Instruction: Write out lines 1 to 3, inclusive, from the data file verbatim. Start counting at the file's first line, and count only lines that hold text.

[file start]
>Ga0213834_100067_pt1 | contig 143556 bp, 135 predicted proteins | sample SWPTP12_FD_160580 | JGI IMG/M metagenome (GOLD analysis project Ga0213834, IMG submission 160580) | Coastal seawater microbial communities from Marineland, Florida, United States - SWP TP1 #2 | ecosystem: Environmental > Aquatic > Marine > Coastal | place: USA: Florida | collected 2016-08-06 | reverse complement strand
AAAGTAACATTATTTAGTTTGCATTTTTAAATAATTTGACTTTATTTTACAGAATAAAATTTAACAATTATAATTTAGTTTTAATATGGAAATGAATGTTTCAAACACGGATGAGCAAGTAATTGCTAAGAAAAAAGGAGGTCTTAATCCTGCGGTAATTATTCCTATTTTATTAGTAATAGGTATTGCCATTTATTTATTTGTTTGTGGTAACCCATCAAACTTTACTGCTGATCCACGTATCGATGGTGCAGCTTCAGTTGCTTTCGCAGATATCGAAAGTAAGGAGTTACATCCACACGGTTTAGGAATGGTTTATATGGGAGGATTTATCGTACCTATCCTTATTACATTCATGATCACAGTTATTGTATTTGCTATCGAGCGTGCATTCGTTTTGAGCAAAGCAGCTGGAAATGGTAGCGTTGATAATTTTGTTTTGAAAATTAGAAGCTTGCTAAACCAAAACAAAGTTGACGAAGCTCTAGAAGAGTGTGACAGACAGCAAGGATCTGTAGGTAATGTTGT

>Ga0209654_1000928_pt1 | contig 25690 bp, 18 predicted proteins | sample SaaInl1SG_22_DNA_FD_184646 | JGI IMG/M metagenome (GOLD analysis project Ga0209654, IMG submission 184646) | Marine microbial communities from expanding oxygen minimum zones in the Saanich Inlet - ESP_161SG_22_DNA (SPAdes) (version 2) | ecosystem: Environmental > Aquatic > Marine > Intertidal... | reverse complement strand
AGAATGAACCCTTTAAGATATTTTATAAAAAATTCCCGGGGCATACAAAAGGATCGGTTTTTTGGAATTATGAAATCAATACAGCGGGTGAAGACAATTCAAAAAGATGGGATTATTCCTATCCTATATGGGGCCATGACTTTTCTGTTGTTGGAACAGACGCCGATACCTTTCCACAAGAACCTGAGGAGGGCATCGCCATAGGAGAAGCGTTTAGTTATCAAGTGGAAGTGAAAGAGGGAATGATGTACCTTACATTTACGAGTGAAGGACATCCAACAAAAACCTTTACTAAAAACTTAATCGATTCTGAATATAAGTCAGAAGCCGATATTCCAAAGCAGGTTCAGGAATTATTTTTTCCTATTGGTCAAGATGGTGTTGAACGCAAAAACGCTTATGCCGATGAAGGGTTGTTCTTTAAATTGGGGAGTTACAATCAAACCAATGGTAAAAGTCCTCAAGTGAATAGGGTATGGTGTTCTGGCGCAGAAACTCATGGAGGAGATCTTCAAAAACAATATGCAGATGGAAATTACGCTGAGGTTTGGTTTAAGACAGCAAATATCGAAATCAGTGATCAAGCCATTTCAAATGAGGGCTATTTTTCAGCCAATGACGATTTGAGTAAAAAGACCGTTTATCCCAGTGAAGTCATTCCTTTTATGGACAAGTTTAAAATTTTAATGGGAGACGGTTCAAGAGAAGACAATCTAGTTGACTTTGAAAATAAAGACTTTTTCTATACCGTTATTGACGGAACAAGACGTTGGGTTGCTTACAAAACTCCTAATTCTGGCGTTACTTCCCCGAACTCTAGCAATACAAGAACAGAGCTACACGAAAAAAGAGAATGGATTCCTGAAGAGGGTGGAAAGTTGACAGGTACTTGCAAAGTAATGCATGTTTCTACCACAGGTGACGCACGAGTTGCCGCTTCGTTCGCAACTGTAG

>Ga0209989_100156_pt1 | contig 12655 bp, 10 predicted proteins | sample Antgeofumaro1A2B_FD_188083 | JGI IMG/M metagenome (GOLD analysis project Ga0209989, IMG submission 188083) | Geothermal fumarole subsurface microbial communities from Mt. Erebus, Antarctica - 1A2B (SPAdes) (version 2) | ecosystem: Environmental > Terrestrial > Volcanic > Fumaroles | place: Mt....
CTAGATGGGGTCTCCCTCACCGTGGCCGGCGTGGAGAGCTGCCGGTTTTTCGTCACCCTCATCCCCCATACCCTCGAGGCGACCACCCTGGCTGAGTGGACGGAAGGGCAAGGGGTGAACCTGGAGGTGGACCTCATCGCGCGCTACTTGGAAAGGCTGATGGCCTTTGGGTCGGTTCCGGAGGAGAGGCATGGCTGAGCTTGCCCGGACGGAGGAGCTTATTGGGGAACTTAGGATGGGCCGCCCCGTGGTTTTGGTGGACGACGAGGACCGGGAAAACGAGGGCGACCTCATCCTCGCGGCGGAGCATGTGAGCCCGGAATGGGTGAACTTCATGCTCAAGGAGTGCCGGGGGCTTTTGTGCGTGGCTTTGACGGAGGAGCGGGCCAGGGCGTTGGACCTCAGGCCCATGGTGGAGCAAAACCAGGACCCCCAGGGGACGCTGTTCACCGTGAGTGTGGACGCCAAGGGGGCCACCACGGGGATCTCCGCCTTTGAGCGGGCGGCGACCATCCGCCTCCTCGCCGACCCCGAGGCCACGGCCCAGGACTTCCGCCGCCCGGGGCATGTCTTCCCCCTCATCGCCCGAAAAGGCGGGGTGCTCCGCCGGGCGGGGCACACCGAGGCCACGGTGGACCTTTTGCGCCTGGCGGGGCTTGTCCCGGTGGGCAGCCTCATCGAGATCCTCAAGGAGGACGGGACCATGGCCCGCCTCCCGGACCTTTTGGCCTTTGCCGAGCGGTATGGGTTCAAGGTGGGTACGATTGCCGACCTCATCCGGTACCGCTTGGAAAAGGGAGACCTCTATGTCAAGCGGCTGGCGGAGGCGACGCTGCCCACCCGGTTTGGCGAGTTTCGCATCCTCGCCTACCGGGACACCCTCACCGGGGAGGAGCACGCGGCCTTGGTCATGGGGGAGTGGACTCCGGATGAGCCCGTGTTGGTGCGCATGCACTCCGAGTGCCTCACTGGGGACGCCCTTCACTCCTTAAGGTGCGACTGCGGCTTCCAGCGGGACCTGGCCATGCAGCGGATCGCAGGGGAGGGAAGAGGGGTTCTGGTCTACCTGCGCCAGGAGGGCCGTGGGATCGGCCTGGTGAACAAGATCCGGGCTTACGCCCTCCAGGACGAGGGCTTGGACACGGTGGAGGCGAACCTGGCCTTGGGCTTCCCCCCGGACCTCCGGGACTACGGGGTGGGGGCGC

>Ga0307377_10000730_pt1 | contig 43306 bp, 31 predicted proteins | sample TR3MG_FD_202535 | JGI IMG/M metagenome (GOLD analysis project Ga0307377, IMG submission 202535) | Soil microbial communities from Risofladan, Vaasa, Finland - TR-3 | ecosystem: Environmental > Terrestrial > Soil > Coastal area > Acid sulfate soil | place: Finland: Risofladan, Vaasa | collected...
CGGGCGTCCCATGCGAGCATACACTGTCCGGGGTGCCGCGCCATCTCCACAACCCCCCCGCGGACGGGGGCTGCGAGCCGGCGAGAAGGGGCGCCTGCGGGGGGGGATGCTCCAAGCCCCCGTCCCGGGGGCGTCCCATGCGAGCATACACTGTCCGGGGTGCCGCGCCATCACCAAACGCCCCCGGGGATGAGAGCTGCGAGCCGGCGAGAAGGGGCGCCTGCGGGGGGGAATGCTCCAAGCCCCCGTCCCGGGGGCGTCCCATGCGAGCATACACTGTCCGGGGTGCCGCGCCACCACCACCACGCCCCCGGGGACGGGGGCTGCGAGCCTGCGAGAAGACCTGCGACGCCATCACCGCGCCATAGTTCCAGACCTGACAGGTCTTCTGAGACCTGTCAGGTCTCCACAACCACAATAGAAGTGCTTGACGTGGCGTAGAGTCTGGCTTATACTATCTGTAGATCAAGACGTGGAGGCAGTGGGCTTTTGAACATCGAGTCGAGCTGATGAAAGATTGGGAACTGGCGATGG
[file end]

>Ga0213834_100067_pt1 | contig 143556 bp, 135 predicted proteins | sample SWPTP12_FD_160580 | JGI IMG/M metagenome (GOLD analysis project Ga0213834, IMG submission 160580) | Coastal seawater microbial communities from Marineland, Florida, United States - SWP TP1 #2 | ecosystem: Environmental > Aquatic > Marine > Coastal | place: USA: Florida | collected 2016-08-06 | reverse complement strand
AAAGTAACATTATTTAGTTTGCATTTTTAAATAATTTGACTTTATTTTACAGAATAAAATTTAACAATTATAATTTAGTTTTAATATGGAAATGAATGTTTCAAACACGGATGAGCAAGTAATTGCTAAGAAAAAAGGAGGTCTTAATCCTGCGGTAATTATTCCTATTTTATTAGTAATAGGTATTGCCATTTATTTATTTGTTTGTGGTAACCCATCAAACTTTACTGCTGATCCACGTATCGATGGTGCAGCTTCAGTTGCTTTCGCAGATATCGAAAGTAAGGAGTTACATCCACACGGTTTAGGAATGGTTTATATGGGAGGATTTATCGTACCTATCCTTATTACATTCATGATCACAGTTATTGTATTTGCTATCGAGCGTGCATTCGTTTTGAGCAAAGCAGCTGGAAATGGTAGCGTTGATAATTTTGTTTTGAAAATTAGAAGCTTGCTAAACCAAAACAAAGTTGACGAAGCTCTAGAAGAGTGTGACAGACAGCAAGGATCTGTAGGTAATGTTGT

>Ga0209654_1000928_pt1 | contig 25690 bp, 18 predicted proteins | sample SaaInl1SG_22_DNA_FD_184646 | JGI IMG/M metagenome (GOLD analysis project Ga0209654, IMG submission 184646) | Marine microbial communities from expanding oxygen minimum zones in the Saanich Inlet - ESP_161SG_22_DNA (SPAdes) (version 2) | ecosystem: Environmental > Aquatic > Marine > Intertidal... | reverse complement strand